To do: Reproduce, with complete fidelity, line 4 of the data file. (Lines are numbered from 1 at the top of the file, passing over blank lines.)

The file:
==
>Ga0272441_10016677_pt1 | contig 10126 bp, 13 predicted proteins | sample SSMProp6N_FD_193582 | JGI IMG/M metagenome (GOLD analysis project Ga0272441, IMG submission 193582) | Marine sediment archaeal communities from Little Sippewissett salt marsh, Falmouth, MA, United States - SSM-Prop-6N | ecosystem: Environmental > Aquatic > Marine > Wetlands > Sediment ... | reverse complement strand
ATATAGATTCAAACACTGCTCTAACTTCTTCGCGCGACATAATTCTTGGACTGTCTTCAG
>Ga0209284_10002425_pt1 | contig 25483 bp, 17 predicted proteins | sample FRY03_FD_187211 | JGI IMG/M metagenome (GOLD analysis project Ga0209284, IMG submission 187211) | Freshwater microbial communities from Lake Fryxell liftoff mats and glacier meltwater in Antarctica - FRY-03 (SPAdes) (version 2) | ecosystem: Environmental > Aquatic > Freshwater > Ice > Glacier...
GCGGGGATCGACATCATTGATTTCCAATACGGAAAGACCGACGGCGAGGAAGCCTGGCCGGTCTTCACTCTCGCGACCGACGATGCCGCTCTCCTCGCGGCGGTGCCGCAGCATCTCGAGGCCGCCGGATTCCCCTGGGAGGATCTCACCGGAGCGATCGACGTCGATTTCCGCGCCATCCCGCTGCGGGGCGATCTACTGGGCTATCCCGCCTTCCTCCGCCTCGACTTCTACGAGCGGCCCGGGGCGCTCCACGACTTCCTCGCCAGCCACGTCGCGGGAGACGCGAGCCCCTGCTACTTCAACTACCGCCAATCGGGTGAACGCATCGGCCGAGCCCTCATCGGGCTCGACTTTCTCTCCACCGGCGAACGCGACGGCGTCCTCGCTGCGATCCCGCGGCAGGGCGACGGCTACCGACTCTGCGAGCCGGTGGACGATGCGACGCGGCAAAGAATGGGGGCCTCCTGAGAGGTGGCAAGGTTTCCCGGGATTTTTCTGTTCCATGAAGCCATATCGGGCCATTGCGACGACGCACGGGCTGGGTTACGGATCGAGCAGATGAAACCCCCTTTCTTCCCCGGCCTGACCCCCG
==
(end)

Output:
GCGGGGATCGACATCATTGATTTCCAATACGGAAAGACCGACGGCGAGGAAGCCTGGCCGGTCTTCACTCTCGCGACCGACGATGCCGCTCTCCTCGCGGCGGTGCCGCAGCATCTCGAGGCCGCCGGATTCCCCTGGGAGGATCTCACCGGAGCGATCGACGTCGATTTCCGCGCCATCCCGCTGCGGGGCGATCTACTGGGCTATCCCGCCTTCCTCCGCCTCGACTTCTACGAGCGGCCCGGGGCGCTCCACGACTTCCTCGCCAGCCACGTCGCGGGAGACGCGAGCCCCTGCTACTTCAACTACCGCCAATCGGGTGAACGCATCGGCCGAGCCCTCATCGGGCTCGACTTTCTCTCCACCGGCGAACGCGACGGCGTCCTCGCTGCGATCCCGCGGCAGGGCGACGGCTACCGACTCTGCGAGCCGGTGGACGATGCGACGCGGCAAAGAATGGGGGCCTCCTGAGAGGTGGCAAGGTTTCCCGGGATTTTTCTGTTCCATGAAGCCATATCGGGCCATTGCGACGACGCACGGGCTGGGTTACGGATCGAGCAGATGAAACCCCCTTTCTTCCCCGGCCTGACCCCCG